Once again we find that it is only after they leave their official posts that central bankers finally tell the truth.
Last night, it was Alan Greenspan who blasted the state of the economy, saying that "we’re in trouble basically because productivity is dead in the water" and when asked if he is optimistic going forward, Greenspan replied "no, I haven't been for quite a while."
Then on Sunday, the former head of the BOE, Mervyn King, warned that another aspect of the global economy, namely the financial system whose structural problems remain untouched since the financial crisis have been untouched, is "certain to have another crisis."
To be sure, warnings by former central bankers who are more responsible about the current global mess sound as nothing but revisionist bullshit. And yet, it was what King said today at the launch of his new book that left us surprised.
As the Telegraph reports today, according to the former head of the Bank of England Europe's economic depression "is the result of "deliberate" policy choices made by EU elites. Mervyn King continued his scathing assault on Europe's economic and monetary union, having predicted the beleaguered currency zone will need to be dismantled to free its weakest members from unremitting austerity and record levels of unemployment.
King also said he could never have envisaged an economic collapse of the depths of the 1930s returning to Europe's shores in the modern age. But, he added, the fate of Greece since 2009 - which has suffered a contraction eclipsing the US depression in the inter-war years - was an "appalling" example of economic policy failure, he told an audience at the London School of Economics.
"I never imagined that we would ever again in an industrialised country have a depression deeper than the United States experienced in the 1930s and that's what's happened in Greece.
Lord King - who spent a decade fighting the worst financial crisis in history at the Bank of England - has said the weakest eurozone members face little choice but to return to their national currencies as "the only way to plot a route back to economic growth and full employment".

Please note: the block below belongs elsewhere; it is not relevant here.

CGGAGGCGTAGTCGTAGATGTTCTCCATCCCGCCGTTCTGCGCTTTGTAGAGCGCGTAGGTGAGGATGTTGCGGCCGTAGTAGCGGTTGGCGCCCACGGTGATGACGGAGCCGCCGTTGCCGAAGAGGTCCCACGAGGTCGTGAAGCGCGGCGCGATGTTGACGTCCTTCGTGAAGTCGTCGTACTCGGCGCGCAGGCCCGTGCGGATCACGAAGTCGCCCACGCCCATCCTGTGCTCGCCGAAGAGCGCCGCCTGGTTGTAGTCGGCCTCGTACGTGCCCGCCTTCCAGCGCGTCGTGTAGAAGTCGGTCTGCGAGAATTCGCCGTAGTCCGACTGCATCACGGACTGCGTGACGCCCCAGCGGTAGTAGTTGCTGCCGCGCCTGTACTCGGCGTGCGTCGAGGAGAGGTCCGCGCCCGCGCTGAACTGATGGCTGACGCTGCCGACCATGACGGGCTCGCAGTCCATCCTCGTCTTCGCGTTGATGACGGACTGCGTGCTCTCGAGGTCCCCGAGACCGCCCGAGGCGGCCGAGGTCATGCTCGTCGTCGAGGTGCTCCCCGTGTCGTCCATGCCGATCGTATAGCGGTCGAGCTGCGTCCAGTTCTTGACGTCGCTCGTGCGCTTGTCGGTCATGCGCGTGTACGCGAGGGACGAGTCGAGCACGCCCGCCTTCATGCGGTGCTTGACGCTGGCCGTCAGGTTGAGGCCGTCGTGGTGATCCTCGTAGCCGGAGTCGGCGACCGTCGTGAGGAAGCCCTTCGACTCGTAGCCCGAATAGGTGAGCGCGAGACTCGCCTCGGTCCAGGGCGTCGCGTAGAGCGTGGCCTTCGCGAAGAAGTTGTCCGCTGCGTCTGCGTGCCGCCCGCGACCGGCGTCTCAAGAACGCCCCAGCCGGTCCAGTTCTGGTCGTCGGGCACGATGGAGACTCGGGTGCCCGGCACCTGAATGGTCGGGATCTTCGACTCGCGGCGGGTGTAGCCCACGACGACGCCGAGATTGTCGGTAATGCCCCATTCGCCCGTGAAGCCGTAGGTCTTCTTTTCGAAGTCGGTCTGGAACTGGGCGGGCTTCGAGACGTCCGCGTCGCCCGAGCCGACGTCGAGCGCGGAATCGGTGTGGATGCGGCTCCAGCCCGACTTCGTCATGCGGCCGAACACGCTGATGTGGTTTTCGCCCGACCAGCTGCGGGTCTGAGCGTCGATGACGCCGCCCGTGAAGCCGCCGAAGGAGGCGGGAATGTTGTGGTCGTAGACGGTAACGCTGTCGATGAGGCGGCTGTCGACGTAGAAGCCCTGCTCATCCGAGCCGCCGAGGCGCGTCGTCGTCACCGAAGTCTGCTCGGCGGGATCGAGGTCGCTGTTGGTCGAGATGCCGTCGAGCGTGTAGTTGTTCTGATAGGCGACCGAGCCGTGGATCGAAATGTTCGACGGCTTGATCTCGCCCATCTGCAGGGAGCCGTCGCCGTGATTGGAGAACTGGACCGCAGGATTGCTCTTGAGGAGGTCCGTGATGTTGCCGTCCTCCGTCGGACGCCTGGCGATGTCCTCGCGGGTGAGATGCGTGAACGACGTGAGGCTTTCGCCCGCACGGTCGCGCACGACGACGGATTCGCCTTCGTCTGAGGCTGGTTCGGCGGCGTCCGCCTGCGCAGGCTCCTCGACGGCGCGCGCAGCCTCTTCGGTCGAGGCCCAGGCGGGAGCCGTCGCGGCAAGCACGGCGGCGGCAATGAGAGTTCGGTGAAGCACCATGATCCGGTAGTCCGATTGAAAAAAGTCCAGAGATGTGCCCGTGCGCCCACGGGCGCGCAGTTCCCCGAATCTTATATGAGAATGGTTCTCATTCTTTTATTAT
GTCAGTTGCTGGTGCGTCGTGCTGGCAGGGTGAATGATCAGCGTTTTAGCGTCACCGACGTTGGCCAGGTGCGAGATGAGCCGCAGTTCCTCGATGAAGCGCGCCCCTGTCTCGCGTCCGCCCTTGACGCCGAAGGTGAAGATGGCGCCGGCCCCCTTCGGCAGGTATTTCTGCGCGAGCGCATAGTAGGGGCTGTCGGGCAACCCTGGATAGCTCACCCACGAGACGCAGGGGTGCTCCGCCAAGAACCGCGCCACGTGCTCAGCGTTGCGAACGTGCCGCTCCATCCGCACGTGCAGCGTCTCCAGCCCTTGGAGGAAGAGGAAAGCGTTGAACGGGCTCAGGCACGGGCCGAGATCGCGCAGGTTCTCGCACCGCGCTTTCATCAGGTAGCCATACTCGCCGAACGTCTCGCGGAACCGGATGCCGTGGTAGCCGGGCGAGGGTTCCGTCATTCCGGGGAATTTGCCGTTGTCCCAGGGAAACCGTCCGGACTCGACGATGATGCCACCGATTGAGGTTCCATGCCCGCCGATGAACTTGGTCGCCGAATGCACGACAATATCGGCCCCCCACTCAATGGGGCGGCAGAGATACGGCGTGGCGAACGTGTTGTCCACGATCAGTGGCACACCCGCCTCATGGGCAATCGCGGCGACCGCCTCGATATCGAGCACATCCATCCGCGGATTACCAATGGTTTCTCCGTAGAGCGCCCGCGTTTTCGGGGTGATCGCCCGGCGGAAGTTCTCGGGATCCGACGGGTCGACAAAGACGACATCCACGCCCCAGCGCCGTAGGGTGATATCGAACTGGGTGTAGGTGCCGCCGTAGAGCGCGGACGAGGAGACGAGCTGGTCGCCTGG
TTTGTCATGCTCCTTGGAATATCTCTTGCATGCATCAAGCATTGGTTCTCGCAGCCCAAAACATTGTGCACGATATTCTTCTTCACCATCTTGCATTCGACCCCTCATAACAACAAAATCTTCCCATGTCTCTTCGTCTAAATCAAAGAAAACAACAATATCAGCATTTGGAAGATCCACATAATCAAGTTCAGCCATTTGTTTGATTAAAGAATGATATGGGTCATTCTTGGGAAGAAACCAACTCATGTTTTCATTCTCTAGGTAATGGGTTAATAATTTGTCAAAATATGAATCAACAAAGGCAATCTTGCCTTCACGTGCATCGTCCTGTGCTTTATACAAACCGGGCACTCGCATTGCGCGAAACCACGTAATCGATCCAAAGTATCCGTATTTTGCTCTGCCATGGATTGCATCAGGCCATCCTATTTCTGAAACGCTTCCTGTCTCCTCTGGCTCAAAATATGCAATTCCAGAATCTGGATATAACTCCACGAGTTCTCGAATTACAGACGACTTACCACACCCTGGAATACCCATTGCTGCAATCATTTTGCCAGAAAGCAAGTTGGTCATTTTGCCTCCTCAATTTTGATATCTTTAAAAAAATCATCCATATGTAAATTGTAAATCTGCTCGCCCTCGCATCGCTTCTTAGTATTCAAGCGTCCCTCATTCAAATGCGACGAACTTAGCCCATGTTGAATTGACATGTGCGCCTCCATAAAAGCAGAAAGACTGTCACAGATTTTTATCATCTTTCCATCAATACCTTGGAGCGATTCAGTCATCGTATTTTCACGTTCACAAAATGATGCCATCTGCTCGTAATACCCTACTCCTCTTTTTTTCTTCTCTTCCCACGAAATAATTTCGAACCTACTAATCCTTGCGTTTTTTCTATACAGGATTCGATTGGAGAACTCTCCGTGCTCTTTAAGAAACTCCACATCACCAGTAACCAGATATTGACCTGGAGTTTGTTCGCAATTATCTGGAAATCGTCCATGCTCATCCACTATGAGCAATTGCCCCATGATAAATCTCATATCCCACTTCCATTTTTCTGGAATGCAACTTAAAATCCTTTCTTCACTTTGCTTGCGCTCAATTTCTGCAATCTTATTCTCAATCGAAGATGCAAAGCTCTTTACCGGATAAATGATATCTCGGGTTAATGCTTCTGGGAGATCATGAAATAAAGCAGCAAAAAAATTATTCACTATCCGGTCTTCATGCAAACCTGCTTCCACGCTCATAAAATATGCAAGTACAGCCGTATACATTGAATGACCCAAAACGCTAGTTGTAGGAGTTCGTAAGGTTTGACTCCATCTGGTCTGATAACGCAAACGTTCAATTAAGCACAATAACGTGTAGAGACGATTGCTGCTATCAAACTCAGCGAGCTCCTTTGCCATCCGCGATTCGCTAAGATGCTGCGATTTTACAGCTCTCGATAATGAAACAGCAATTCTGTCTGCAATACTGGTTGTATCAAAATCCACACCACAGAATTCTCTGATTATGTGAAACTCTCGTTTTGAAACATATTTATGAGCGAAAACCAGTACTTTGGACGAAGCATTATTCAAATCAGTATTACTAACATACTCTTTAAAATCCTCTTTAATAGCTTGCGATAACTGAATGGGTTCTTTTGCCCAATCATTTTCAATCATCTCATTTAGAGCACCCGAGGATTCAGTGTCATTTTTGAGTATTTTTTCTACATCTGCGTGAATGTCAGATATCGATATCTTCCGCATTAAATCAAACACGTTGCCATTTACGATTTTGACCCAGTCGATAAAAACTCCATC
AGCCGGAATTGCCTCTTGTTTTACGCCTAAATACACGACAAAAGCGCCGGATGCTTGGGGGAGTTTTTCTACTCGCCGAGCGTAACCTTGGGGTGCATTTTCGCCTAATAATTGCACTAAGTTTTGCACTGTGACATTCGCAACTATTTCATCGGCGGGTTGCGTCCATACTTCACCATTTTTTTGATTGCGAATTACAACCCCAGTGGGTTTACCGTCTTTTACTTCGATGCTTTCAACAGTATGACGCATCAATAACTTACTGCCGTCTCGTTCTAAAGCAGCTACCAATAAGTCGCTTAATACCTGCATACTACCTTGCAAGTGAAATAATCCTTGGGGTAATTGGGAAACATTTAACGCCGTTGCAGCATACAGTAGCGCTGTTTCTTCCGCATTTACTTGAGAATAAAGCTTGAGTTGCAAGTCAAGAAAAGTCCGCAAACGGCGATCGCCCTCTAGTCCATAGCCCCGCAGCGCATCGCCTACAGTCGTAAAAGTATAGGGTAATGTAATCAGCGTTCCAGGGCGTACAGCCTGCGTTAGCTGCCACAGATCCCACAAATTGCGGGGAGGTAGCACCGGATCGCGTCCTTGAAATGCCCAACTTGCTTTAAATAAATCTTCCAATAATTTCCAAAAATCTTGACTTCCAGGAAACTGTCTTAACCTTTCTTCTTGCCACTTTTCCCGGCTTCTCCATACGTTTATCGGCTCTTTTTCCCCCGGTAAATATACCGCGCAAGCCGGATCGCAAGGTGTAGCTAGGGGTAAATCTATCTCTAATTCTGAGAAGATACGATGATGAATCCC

But the biggest question about Europe's depression has always been whether it was the result of sheer stupidity and poor economic decisions or deliberate. King's answer was stunning: "it is appalling and it has happened almost as a deliberate act of policy which makes it even worse".
The reason this statement is profound, is because it validates what "that" 2008 AIG report predicted long ago, and certainly years before the European crisis was unleashed, namely that Europe would specifically create a financial crisis (as well as an environmental crisis, as well as terrorism) in order to fortify "Empire Europe."
To use global issues as excuses to extend its power:
- environmental issues: increase control over member countries; advance idea of global governance
- terrorism: use excuse for greater control over police and judicial issues; increase extent of surveillance
- global financial crisis: kill two birds (free market; Anglo-Saxon economies) with one stone (Europe-wide regulator; attempts at global financial governance)
- EMU: create a crisis to force introduction of “European economic government”
The tragedy for Europe is that it has all panned out just as Europe's unelected, ruling oligarchy as expected, and while we should congratulate Brussels which has managed to not only preserve but solidify its power, it now rules over a decaying, economically insolvent continent, with an entire generation left unemployed, with millions of refugees scrambling to get in, and with Europe's cultural "integration" back to levels not seen in decades.
And whereas before we could speculate that all of this had been at most a chance occurrence, we now know better: it was premeditated from day one.